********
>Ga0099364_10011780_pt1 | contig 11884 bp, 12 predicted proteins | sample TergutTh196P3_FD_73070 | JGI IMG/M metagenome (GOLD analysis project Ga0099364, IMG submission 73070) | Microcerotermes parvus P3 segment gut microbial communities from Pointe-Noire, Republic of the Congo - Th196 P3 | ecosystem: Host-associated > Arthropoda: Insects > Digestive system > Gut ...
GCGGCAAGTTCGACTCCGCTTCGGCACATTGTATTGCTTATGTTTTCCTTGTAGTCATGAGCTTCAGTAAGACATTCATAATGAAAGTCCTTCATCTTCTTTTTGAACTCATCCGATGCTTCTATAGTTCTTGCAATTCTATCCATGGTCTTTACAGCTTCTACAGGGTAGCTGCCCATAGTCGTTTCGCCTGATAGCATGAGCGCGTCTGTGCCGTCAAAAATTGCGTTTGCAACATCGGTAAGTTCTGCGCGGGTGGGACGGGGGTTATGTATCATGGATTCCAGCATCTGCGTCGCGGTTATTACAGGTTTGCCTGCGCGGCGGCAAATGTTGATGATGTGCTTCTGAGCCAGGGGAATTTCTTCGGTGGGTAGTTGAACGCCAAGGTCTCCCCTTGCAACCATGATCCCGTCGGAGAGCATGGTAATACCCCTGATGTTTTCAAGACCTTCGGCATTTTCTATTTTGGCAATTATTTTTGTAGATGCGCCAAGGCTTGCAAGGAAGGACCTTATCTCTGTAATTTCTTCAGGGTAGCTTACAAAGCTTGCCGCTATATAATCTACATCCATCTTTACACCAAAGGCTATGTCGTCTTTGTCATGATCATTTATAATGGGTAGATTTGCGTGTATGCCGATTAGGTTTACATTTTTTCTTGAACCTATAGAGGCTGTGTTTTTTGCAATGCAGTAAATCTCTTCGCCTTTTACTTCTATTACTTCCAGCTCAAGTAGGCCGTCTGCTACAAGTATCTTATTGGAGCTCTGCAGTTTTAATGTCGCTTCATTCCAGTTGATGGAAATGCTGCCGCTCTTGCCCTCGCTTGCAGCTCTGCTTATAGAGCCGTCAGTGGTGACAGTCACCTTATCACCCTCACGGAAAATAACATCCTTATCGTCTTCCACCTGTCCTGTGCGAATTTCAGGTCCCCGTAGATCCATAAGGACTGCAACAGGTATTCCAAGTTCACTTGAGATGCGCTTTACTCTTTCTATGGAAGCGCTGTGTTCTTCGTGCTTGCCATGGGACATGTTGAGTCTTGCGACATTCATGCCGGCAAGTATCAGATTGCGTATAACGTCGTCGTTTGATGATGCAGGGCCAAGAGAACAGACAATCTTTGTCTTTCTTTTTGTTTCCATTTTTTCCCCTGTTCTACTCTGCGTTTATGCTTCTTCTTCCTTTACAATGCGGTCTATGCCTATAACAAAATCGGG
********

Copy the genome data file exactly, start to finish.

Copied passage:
>Ga0099364_10011780_pt1 | contig 11884 bp, 12 predicted proteins | sample TergutTh196P3_FD_73070 | JGI IMG/M metagenome (GOLD analysis project Ga0099364, IMG submission 73070) | Microcerotermes parvus P3 segment gut microbial communities from Pointe-Noire, Republic of the Congo - Th196 P3 | ecosystem: Host-associated > Arthropoda: Insects > Digestive system > Gut ...
GCGGCAAGTTCGACTCCGCTTCGGCACATTGTATTGCTTATGTTTTCCTTGTAGTCATGAGCTTCAGTAAGACATTCATAATGAAAGTCCTTCATCTTCTTTTTGAACTCATCCGATGCTTCTATAGTTCTTGCAATTCTATCCATGGTCTTTACAGCTTCTACAGGGTAGCTGCCCATAGTCGTTTCGCCTGATAGCATGAGCGCGTCTGTGCCGTCAAAAATTGCGTTTGCAACATCGGTAAGTTCTGCGCGGGTGGGACGGGGGTTATGTATCATGGATTCCAGCATCTGCGTCGCGGTTATTACAGGTTTGCCTGCGCGGCGGCAAATGTTGATGATGTGCTTCTGAGCCAGGGGAATTTCTTCGGTGGGTAGTTGAACGCCAAGGTCTCCCCTTGCAACCATGATCCCGTCGGAGAGCATGGTAATACCCCTGATGTTTTCAAGACCTTCGGCATTTTCTATTTTGGCAATTATTTTTGTAGATGCGCCAAGGCTTGCAAGGAAGGACCTTATCTCTGTAATTTCTTCAGGGTAGCTTACAAAGCTTGCCGCTATATAATCTACATCCATCTTTACACCAAAGGCTATGTCGTCTTTGTCATGATCATTTATAATGGGTAGATTTGCGTGTATGCCGATTAGGTTTACATTTTTTCTTGAACCTATAGAGGCTGTGTTTTTTGCAATGCAGTAAATCTCTTCGCCTTTTACTTCTATTACTTCCAGCTCAAGTAGGCCGTCTGCTACAAGTATCTTATTGGAGCTCTGCAGTTTTAATGTCGCTTCATTCCAGTTGATGGAAATGCTGCCGCTCTTGCCCTCGCTTGCAGCTCTGCTTATAGAGCCGTCAGTGGTGACAGTCACCTTATCACCCTCACGGAAAATAACATCCTTATCGTCTTCCACCTGTCCTGTGCGAATTTCAGGTCCCCGTAGATCCATAAGGACTGCAACAGGTATTCCAAGTTCACTTGAGATGCGCTTTACTCTTTCTATGGAAGCGCTGTGTTCTTCGTGCTTGCCATGGGACATGTTGAGTCTTGCGACATTCATGCCGGCAAGTATCAGATTGCGTATAACGTCGTCGTTTGATGATGCAGGGCCAAGAGAACAGACAATCTTTGTCTTTCTTTTTGTTTCCATTTTTTCCCCTGTTCTACTCTGCGTTTATGCTTCTTCTTCCTTTACAATGCGGTCTATGCCTATAACAAAATCGGG